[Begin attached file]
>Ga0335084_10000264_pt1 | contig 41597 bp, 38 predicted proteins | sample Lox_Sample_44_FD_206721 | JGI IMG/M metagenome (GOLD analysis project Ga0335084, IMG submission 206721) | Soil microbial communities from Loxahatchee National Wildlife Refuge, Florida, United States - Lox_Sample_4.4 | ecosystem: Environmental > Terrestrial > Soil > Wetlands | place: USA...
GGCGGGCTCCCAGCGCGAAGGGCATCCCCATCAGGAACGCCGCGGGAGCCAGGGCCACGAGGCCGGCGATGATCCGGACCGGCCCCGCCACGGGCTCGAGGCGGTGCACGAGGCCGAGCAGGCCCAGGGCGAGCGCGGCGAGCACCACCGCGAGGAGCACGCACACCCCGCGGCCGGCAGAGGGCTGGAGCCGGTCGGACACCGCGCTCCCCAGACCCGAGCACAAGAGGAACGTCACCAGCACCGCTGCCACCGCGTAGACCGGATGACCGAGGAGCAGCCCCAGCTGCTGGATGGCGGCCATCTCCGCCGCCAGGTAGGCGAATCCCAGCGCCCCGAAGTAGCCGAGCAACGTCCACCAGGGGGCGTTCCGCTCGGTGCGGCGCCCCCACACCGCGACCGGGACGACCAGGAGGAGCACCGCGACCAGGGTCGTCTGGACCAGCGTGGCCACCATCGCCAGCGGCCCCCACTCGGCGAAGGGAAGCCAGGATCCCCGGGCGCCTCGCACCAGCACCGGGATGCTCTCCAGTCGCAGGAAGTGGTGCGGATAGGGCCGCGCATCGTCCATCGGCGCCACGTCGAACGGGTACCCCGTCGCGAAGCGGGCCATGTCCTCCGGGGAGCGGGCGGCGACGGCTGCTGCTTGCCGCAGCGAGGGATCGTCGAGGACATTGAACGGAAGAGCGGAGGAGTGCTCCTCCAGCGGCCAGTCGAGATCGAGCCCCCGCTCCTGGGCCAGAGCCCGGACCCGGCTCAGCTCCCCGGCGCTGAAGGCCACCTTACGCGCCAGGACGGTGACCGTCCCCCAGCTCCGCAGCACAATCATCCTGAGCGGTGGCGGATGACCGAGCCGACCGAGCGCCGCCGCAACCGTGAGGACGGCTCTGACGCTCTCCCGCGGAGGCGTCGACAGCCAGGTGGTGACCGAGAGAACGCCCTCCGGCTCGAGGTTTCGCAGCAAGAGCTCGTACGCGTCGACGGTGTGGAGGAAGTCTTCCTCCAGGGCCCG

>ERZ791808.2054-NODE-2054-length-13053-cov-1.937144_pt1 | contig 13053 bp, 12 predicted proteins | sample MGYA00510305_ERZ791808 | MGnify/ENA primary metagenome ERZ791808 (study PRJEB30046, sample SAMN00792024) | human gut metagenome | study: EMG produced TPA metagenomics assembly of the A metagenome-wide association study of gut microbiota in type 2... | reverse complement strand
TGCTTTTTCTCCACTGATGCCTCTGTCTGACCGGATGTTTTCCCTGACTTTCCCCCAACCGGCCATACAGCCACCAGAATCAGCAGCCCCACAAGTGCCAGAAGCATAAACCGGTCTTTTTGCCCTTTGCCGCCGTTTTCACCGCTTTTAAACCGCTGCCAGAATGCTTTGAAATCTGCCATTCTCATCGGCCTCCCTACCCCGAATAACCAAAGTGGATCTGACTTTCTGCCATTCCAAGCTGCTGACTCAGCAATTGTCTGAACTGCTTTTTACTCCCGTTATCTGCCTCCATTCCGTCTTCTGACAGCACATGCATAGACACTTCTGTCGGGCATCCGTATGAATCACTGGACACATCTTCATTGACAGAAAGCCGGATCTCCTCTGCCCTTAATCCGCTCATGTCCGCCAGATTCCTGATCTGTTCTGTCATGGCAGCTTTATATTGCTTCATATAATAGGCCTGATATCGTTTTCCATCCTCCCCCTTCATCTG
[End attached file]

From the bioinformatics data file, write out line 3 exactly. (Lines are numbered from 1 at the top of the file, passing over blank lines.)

>ERZ791808.2054-NODE-2054-length-13053-cov-1.937144_pt1 | contig 13053 bp, 12 predicted proteins | sample MGYA00510305_ERZ791808 | MGnify/ENA primary metagenome ERZ791808 (study PRJEB30046, sample SAMN00792024) | human gut metagenome | study: EMG produced TPA metagenomics assembly of the A metagenome-wide association study of gut microbiota in type 2... | reverse complement strand